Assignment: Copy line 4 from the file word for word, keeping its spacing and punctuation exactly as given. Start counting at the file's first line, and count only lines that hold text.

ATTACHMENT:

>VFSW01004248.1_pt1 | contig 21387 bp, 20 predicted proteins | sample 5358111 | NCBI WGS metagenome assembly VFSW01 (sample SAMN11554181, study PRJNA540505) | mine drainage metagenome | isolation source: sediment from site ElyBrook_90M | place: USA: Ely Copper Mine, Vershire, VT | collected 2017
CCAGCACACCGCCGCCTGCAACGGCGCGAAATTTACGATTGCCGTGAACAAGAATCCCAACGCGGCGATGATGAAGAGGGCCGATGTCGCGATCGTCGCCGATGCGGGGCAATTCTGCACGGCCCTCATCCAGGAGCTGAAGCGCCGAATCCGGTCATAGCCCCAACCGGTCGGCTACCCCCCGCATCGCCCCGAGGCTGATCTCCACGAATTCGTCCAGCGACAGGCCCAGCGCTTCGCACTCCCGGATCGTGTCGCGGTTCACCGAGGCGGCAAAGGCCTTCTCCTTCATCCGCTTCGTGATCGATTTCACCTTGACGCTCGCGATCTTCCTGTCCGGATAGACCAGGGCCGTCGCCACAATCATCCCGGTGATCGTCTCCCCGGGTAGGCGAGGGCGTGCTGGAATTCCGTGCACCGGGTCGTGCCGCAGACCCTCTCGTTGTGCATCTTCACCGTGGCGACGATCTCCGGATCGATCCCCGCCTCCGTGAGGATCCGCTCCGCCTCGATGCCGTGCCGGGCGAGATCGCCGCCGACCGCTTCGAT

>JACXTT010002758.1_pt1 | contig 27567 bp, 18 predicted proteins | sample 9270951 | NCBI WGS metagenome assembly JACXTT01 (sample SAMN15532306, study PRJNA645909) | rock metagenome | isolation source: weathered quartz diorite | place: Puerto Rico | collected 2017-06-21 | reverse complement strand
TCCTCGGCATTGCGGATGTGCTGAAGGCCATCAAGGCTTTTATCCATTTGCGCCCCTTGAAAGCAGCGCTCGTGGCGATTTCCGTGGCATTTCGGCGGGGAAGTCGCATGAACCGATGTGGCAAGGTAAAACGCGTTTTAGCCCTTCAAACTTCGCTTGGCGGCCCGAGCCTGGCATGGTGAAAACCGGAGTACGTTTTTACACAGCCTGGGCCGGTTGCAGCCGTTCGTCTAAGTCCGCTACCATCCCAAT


TCCTCGGCATTGCGGATGTGCTGAAGGCCATCAAGGCTTTTATCCATTTGCGCCCCTTGAAAGCAGCGCTCGTGGCGATTTCCGTGGCATTTCGGCGGGGAAGTCGCATGAACCGATGTGGCAAGGTAAAACGCGTTTTAGCCCTTCAAACTTCGCTTGGCGGCCCGAGCCTGGCATGGTGAAAACCGGAGTACGTTTTTACACAGCCTGGGCCGGTTGCAGCCGTTCGTCTAAGTCCGCTACCATCCCAAT